Tuesday, December 11, 2012

Sippican Cottage Deeply Regrets The Use Of Forced Labor In His Factory, Especially His Own

BERLIN - Swedish furniture giant Ikea expressed regret Friday that it benefited from the use of forced prison labor by some of its suppliers in communist East Germany more than two decades ago. The company released an independent report showing that East German prisoners, among them many political dissidents, were involved in the manufacture of goods that were supplied to Ikea 25 to 30 years ago. The report concluded that Ikea managers were aware of the possibility that prisoners would be used in the manufacture of its products and took some measures to prevent this, but they were insufficient. "We deeply regret that this could happen," said Jeanette Skjelmose, an Ikea manager.

Sippican Cottage today released a statement expressing remorse for the use of forced labor in his factory, and promised to do better in the future.

"I deeply regret forcing the sole employee of Sippican Cottage to work up to sixteen hours a day, seven days a week, for no paycheck, for the last eight years," said Mr. Cottage, the sole employee of Sippican Cottage, "and I have no idea what I was thinking not taking a vacation since 1998, either; I should be ashamed of myself."

Mr. Cottage said the near-slave conditions he kept himself in seemed necessary at the time, but he realizes in hindsight he should have just given a state senator an envelope full of twenties and gotten a block grant or something, and been at the pub at noon on Friday like everyone else. He admits he was just being unreasonable. "I kept trying to pay my property tax bill in full, instead of giving an easement to the conservation committee for the four acres of swamp in the back to get an abatement, and it just sort of spiraled from there. Pretty soon I was forcing the only employee I've got to work for four hours on Christmas Day to make enough to pay the excise tax on my rattletrap truck before the interest started piling up like last year. Jeez, I'm a bastard."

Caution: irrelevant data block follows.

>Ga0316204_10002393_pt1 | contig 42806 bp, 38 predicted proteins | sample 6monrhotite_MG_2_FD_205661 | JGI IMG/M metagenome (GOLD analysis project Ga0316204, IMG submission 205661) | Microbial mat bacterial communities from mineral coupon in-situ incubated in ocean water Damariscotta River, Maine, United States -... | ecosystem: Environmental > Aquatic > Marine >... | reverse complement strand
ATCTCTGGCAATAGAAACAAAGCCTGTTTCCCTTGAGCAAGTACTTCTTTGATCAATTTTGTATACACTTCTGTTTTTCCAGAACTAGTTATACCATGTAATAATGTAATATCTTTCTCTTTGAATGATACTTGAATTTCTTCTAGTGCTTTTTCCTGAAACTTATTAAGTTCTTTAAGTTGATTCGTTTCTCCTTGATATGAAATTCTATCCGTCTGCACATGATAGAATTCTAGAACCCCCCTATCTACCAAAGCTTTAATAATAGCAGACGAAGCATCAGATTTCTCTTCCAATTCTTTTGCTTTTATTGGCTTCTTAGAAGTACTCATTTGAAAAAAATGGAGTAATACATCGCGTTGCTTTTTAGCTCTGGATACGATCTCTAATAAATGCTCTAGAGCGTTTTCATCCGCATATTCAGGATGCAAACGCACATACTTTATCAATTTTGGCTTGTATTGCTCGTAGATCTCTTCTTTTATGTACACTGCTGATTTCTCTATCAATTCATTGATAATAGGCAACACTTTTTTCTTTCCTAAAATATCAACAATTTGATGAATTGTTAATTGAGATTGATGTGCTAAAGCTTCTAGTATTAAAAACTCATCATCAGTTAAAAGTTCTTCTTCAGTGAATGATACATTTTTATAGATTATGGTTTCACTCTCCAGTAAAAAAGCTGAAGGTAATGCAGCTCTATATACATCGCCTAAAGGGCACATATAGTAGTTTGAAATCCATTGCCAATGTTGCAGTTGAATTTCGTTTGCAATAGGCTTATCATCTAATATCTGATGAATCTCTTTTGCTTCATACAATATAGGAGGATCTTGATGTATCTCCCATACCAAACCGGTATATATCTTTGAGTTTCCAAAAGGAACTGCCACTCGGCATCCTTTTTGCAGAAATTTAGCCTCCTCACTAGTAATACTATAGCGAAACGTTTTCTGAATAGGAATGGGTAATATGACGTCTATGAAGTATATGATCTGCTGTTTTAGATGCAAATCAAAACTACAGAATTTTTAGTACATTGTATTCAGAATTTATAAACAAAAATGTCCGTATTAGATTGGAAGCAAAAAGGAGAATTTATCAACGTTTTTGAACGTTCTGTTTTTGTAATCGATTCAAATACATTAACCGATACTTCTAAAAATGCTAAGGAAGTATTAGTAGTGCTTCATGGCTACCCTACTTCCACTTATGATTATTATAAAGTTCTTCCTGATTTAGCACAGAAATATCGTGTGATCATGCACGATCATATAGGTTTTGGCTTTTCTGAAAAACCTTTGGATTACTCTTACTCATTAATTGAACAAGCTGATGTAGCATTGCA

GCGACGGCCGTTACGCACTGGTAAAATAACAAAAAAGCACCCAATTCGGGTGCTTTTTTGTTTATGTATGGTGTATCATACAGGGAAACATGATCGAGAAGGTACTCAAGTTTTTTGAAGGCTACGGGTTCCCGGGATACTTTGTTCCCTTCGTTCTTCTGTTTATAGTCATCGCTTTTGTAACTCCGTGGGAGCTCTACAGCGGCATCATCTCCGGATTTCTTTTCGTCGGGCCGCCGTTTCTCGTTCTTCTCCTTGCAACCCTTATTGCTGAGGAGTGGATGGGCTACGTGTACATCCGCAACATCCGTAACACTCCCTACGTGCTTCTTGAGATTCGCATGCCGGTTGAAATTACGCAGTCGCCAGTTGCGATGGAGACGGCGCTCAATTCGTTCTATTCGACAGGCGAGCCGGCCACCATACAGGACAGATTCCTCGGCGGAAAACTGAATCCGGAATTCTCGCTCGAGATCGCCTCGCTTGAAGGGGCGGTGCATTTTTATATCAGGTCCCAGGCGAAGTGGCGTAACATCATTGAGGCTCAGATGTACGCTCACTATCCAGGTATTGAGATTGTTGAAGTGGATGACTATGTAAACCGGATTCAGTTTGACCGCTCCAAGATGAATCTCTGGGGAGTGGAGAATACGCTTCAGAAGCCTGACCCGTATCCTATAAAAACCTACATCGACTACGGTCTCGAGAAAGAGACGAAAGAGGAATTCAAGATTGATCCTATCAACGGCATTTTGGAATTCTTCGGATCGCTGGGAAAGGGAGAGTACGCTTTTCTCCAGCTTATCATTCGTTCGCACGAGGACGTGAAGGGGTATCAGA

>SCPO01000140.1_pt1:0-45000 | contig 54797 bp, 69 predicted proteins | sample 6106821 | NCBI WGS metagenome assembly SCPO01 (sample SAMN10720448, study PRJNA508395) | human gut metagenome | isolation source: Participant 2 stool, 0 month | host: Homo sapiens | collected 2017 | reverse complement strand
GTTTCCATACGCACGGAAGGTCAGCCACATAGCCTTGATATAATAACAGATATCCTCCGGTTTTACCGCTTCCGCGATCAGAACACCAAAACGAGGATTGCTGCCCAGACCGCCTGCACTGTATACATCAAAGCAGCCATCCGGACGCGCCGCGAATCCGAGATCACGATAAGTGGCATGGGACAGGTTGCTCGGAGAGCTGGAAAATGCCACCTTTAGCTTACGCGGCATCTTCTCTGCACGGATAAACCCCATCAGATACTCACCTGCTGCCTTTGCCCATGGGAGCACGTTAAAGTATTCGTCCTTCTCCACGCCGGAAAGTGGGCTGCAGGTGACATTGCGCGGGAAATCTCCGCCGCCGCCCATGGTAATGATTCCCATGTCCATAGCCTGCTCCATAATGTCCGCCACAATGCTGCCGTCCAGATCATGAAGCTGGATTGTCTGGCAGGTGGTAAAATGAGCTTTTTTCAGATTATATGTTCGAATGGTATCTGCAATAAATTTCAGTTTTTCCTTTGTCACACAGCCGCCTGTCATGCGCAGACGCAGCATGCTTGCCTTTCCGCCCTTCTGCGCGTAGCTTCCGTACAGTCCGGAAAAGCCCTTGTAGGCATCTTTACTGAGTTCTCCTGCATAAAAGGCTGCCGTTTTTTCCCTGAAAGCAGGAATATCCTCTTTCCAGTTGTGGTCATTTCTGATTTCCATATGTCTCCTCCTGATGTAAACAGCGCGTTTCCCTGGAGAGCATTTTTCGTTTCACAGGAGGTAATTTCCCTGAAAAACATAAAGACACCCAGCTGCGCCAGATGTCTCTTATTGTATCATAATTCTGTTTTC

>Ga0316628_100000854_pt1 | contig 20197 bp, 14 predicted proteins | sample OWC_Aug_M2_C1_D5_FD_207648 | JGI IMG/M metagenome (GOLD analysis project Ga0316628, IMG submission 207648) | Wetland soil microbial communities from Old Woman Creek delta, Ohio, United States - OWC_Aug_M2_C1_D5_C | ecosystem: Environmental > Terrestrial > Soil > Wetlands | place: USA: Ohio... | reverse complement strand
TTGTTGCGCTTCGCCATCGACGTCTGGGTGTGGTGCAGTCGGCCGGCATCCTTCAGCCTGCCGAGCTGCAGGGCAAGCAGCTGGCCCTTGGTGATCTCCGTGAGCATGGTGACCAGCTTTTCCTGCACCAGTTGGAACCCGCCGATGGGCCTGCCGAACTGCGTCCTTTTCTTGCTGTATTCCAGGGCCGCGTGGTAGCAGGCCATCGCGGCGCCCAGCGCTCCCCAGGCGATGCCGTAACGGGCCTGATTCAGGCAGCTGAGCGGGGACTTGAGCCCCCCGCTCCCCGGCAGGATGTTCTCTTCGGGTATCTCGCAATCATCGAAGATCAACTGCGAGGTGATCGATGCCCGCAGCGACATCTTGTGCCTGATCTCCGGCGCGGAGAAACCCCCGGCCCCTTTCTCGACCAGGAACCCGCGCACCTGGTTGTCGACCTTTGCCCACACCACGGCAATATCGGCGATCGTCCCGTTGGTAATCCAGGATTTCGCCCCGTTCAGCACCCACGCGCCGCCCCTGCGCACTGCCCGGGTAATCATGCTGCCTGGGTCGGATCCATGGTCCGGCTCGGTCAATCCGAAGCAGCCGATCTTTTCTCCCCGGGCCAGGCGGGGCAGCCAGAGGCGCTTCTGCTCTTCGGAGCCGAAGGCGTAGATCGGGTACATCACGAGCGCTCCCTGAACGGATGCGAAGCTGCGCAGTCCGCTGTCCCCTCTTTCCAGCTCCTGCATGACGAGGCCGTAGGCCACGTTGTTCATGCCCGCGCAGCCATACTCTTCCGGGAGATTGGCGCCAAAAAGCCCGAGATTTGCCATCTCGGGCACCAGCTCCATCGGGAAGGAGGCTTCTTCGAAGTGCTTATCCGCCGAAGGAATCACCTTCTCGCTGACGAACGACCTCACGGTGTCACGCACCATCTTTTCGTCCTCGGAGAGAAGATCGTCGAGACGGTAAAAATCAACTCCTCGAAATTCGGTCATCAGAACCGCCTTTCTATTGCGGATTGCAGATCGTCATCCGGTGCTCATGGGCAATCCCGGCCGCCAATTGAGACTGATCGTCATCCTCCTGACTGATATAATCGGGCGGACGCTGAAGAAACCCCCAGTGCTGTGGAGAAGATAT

Mr. Cottage describes a slippery slope confronted by many businessmen: when does the desire for profit trump simple human decency? For Mr. Cottage, the answer was simple. "You'd think I'd have learned after my wife had the first kid, but somehow or another your mind gets fuzzy from listening to the dull bandsaw blade screeching in a case-hardened piece of wood all day, and you sorta drift off to the dark side a little at a time. Like an idiot you think that once a kid's big enough, you won't need four hundred dollars a week for Enfamil and diapers, and maybe you can let the only employee sleep until after sunrise on Saturday once in a while. But no; then the little bastards start eating real food, like, twice a day or something, and it's right back to Solzhinitzyn-grade time management in the shop."

Further digging reveals Mr. Cottage's seemingly contrite attitude towards his former transgressions masks an even darker secret. Not only did he make his only employee work in near darkness in a nasty windowless basement for almost five years straight without a break, it turns out that the employee was disabled as well, a fact that Mr. Cottage hid from both the authorities that could have helped, and from his family as well.

"OK, you got me. My only employee is north of fifty now, has had a bad back since the 1970s, Meniere's Syndrome, bad eyesight, tinnitus that sounds like four guys with Tourette's throwing junk cars down a mineshaft, a terrible inflammation of his plantar fascia that's morphing into arthritis, a bad knee from a car accident thirty years ago, and even though he's allergic to bee stings, I made him go up on the roof and reshingle it last summer. But in my defense, none of that stuff seemed like much, compared to all the really disabled people I see getting help for their ailments. Until you've looked into the eyes of someone that's prone to panic attacks, or that's had someone look at them funny at work once, or needs a miniature service horse to shop at Whole Foods, you don't know how lucky you are. I told him, er, me, to suck it up and get back to the table saw."